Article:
chameleon not pictured

The latter was the case for us half the time - in all but one round we nailed the chameleon, but half the time they guessed the word anyway - like Spyfall, you're trying to give the impression you know the word without actually giving it away to the chameleon, and we were being rather obvious. In the final round I was the chameleon, and I decided to go fairly random and just say the word "Orange", hoping to bluff my way out of it. But as luck would have it, I was last to speak and the other words revealed to me that the correct word was Christmas. I stuck with orange, happily remembering that oranges - or satsumas, as Joe correctly pointed out - appear in stockings. Thanks to kismet and some vague words from Ian and Katy, I pulled off the only outright chameleon win of the night!

We moved on to the meat of the evening, which was Beowulf. I rarely request this but I always enjoy it, and last night was no exception. The very first bid turned into an epic battle where everyone felt too committed to drop out, and as a result cards were a scarce commodity from early on. Joe and I both took scratches and wounds, but I managed to pick up a couple of scrolls as well, whereas Joe was bereft of them.

Oh, Beowulf

Ian and Katy both managed to build themselves enormous hands of cards at some stage, whereas Martin and I seemed short of them. Halfway through I sensed it was a battle between Katy and Martin, as Joe looked to be struggling still and Ian seemed too forlorn - but I had forgotten that is merely Ian's natural demeanour.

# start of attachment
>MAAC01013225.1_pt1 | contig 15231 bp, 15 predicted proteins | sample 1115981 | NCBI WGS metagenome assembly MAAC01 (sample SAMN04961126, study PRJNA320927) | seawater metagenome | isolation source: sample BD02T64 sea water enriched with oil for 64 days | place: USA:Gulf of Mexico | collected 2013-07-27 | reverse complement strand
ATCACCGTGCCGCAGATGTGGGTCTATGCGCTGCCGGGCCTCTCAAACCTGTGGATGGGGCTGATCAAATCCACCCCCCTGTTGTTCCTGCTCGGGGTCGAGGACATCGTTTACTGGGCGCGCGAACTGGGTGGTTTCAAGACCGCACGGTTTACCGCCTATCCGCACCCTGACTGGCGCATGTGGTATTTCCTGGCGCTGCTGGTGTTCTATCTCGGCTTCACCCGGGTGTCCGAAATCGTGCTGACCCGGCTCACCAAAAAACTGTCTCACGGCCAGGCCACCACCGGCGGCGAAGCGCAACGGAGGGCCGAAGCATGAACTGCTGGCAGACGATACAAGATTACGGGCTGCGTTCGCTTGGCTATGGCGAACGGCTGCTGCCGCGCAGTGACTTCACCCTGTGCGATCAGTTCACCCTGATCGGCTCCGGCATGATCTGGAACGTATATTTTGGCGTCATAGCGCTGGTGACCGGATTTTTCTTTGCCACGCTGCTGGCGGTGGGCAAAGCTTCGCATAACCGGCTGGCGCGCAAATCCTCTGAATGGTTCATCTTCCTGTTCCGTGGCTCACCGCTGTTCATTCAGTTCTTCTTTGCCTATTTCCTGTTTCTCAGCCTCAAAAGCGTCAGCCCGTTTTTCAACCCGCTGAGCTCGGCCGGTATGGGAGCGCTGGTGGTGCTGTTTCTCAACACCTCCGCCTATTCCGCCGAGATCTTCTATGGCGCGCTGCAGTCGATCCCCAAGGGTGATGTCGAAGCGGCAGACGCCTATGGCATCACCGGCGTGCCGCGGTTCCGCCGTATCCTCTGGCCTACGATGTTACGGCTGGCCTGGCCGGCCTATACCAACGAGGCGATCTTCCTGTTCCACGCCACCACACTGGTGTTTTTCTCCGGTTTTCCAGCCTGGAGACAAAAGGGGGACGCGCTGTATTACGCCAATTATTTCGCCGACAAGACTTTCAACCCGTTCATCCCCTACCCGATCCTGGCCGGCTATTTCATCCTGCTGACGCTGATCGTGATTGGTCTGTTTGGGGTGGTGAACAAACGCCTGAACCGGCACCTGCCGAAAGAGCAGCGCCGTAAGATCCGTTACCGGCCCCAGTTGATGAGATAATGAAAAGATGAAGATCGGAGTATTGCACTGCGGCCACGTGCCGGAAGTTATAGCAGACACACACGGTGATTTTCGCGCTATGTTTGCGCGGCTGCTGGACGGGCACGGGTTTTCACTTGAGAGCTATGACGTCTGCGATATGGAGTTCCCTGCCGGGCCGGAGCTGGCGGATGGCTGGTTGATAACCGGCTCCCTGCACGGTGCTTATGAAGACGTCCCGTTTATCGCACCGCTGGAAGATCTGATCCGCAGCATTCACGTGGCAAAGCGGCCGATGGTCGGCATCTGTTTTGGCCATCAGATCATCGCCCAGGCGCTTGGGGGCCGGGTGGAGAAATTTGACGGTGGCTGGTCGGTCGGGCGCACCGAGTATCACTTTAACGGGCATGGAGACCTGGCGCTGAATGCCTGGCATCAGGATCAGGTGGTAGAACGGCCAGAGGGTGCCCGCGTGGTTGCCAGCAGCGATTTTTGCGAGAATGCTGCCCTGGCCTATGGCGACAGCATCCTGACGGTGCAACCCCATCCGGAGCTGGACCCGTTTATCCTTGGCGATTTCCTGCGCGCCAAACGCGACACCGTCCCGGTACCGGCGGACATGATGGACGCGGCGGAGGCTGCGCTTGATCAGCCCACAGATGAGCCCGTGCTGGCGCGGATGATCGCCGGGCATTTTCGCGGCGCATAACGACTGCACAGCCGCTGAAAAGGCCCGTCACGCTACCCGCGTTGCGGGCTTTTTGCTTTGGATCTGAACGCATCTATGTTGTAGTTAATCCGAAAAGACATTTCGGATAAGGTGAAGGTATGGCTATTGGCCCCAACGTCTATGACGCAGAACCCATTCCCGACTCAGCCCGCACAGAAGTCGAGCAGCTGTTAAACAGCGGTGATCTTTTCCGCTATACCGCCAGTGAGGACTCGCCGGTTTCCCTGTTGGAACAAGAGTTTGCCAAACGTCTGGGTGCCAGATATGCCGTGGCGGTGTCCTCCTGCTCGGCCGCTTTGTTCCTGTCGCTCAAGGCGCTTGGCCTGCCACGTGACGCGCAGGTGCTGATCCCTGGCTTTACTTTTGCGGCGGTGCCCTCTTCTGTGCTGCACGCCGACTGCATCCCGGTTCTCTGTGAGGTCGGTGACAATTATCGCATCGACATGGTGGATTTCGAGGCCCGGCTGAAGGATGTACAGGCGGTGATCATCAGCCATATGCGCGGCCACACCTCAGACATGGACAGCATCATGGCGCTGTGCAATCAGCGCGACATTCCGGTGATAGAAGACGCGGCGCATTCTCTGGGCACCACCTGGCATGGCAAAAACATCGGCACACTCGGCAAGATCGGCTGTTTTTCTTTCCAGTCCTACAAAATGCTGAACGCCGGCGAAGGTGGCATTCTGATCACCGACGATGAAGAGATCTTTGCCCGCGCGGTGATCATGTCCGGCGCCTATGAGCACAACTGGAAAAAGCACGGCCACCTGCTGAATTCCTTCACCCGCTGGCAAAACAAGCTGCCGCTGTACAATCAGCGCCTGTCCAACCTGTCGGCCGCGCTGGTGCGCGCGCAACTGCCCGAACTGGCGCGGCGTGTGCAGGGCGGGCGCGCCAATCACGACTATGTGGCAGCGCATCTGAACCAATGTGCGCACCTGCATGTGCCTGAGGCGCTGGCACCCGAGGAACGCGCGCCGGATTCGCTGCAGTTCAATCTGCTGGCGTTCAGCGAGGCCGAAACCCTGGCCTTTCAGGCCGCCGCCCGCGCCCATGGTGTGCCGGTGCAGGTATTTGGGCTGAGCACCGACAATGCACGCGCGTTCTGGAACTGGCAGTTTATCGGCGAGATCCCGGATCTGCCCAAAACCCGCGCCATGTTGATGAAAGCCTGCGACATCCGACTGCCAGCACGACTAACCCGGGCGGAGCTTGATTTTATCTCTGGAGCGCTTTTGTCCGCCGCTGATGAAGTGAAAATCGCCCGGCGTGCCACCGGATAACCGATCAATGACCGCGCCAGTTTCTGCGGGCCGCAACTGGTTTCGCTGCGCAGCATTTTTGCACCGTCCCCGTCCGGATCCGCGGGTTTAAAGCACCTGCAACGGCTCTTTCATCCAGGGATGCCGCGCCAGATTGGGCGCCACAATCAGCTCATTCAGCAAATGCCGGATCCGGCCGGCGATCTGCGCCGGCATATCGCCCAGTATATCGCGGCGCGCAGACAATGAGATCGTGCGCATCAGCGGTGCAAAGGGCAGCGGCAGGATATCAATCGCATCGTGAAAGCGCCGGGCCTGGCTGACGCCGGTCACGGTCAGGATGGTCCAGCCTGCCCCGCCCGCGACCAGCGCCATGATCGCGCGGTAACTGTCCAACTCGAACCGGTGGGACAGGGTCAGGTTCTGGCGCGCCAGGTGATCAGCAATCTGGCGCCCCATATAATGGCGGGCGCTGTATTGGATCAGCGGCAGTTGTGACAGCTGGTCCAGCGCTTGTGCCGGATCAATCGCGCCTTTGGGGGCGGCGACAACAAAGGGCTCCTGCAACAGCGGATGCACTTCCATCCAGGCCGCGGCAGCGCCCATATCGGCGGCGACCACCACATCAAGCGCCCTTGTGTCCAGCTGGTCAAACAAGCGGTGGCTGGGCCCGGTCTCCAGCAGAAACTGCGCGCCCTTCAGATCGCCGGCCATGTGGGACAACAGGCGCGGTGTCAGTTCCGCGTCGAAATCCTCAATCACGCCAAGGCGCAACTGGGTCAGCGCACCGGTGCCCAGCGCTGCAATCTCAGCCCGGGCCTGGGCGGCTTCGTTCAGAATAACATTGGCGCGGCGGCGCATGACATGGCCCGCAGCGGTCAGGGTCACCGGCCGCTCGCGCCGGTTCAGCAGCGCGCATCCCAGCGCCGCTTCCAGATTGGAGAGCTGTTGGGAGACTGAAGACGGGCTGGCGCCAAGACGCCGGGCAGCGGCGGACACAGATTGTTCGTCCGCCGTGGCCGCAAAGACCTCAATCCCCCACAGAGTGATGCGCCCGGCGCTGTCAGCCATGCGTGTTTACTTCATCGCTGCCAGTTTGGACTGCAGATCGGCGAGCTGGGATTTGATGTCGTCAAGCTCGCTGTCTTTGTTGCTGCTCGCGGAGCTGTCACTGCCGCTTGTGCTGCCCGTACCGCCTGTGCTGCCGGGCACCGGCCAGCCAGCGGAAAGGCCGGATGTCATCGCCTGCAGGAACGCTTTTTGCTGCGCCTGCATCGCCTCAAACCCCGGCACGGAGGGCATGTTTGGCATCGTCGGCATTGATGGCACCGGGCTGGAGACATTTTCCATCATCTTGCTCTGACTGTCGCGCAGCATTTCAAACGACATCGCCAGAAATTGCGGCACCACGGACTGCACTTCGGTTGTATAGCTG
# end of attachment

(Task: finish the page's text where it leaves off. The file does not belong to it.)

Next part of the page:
But spare a thought for Martin, who gallantly reminded Ian in the final, epic battle - where both of them successfully risked into existence numerous cards - that when Ian's risk finally failed him he had a special card to play that negated the risk and allowed him to go again. He did, and it proved a crucial moment in determining the victor, as Martin's risk response did not fare as well:

Ian 28
Katy/Sam 26
Martin 23
Joe 14

Martin's successful risks weren't quite enough...

After the tension of bidding in Beowulf we went for a different kind of tension: bidding in Perudo. This perennial classic showed all its qualities - apart from the Calza rule - as we bluffed and brinkmanshipped our way through another twenty minutes of GNN history. Despite Joe's death spiral, it was Martin first out as the others shed dice down to palafico status and I somehow held on to all five of mine. Ian and Joe soon exited too, although my dice were depleted by the time I faced Katy thanks to two moments where I wanted to call Calza (and would have been successful) but had to raise, and was successfully dudo-ed.

It was now a face to face between Katy (one die) and myself (two). I rolled a 4 and 6 but bid one 5, hoping Katy wouldn't bid a single six. It was risky, but it paid off as she went one ace and I dudo-ed her out of the game.